Simon Drumm, the man steering Violence Free Waipā in Te Awamutu since March, says the White Ribbon initiative is mainly about transforming men.
“It is about raising awareness … directing people away from violence, showing them another way,” he said. “A big part of what we see in terms of violence comes from men who feel they have lost their identity. They have lost their sense of purpose and take it out on those closest to them … that is hard to deal with.”
Messages spread through White Ribbon helped raise awareness around these and other issues, he added, and helped empower people to make better decisions. It also helped show the importance of others speaking out when they witness abuse or violence.
The annual White Ribbon campaign aimed at combating domestic violence is set to take place throughout New Zealand at the end of November. The 2020 campaign theme is #outdated. It focuses on how stereotypes often handed down from male role models may appear harmless, but can carry messages with a potentially negative impact. Messages like ‘show them who’s boss’, ‘kids should keep quiet’, or treat ‘em mean, keep ‘em keen’ have long been heard, say organisers, but can cause unhealthy attitudes and behaviours. The campaign this year is seeking to promote respectful relationships as an alternative.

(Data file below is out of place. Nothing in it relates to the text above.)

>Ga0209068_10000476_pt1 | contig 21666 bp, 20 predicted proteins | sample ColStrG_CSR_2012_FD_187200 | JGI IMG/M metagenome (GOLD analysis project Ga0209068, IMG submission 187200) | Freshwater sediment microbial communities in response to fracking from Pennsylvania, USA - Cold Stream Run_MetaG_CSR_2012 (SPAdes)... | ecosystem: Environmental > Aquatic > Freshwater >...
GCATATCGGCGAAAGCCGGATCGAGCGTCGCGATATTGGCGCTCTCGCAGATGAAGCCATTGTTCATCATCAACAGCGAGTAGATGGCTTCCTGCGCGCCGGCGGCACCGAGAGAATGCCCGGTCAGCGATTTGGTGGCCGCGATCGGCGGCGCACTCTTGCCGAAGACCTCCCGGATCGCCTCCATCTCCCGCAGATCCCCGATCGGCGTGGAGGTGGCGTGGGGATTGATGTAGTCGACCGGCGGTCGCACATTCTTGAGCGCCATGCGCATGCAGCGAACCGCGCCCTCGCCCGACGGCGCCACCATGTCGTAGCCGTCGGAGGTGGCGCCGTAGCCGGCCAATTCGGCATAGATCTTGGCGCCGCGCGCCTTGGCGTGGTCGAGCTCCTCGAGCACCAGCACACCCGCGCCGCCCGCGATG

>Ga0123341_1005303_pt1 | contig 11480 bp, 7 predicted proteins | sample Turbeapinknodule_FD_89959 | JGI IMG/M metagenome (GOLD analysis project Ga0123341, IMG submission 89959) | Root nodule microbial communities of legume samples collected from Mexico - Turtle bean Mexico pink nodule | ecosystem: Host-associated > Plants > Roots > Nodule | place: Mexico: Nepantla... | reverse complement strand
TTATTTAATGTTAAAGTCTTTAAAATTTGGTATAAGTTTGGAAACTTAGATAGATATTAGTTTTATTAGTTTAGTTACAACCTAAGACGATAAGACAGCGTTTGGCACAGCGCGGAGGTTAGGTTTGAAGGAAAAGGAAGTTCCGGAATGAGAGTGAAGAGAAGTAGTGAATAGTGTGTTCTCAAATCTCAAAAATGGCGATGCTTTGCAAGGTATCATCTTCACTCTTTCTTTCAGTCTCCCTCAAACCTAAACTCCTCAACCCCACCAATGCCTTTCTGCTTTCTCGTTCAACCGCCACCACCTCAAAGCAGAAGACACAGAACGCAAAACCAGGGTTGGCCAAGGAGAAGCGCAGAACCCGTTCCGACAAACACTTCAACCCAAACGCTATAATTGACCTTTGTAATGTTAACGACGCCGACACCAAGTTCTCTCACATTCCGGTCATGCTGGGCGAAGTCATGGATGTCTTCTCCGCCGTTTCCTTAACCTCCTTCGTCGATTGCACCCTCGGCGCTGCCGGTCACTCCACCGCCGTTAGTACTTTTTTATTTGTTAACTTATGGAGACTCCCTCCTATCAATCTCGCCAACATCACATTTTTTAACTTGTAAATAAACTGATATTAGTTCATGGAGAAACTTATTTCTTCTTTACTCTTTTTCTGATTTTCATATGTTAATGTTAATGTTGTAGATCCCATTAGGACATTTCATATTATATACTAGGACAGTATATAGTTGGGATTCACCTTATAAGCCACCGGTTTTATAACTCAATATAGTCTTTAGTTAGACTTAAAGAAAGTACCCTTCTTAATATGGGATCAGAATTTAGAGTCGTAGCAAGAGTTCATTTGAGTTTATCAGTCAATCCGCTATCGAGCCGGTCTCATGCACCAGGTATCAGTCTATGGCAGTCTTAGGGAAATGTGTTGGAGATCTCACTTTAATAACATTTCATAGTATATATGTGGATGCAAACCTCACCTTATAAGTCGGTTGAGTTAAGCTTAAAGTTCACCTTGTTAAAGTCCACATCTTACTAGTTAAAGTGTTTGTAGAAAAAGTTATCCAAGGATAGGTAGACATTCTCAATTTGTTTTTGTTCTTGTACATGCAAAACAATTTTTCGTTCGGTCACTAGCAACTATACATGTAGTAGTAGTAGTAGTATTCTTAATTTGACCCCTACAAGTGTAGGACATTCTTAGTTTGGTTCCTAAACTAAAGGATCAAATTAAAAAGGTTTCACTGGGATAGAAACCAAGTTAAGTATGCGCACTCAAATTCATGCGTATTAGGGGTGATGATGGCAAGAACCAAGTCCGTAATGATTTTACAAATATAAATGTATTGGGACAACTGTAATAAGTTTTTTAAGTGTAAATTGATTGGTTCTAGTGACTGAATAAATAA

The message is spread locally through Violence Free Waipā, a network aimed at combating violence and abuse through education and awareness.
November 25 is White Ribbon Day, an international day when people wear a white ribbon to demonstrate their support for initiatives to reduce domestic violence. It began in Canada in 1991 and was introduced to New Zealand in 2004.
Simon has worked in several industries, including 17 years spent deep-sea fishing. He has been running the Man Up programme locally for several years – a national programme supporting men to be better husbands, fathers and role models. “It’s a brotherhood as much as a group … rather than being about rules, it is about values
He is also involved in various other programmes, some focusing on marriage and parenting and delivered with his wife Audrey.
All have elements that he brings to his role with Violence Free Waipā, particularly as needs increase. “The workload has certainly increased this year, with Covid-19. There has been an increase in violence … people have lost their jobs, there is a lot of stress, and many lack the tools to deal with it.”
Ruth Nicholls, Violence Free Waipa’s anti-violence co-ordinator for Cambridge, said police data for the year to August shows that women make up 90 percent of those violently assaulted by a partner or ex, and 98.6 percent of those sexually assaulted by a partner or ex. “We have the highest rate of reported violence towards women in the developed world,” she said. “Violence in our communities remains appallingly high. If we are to tackle it, we need to focus on the attitudes that enable young men to think violence is OK.”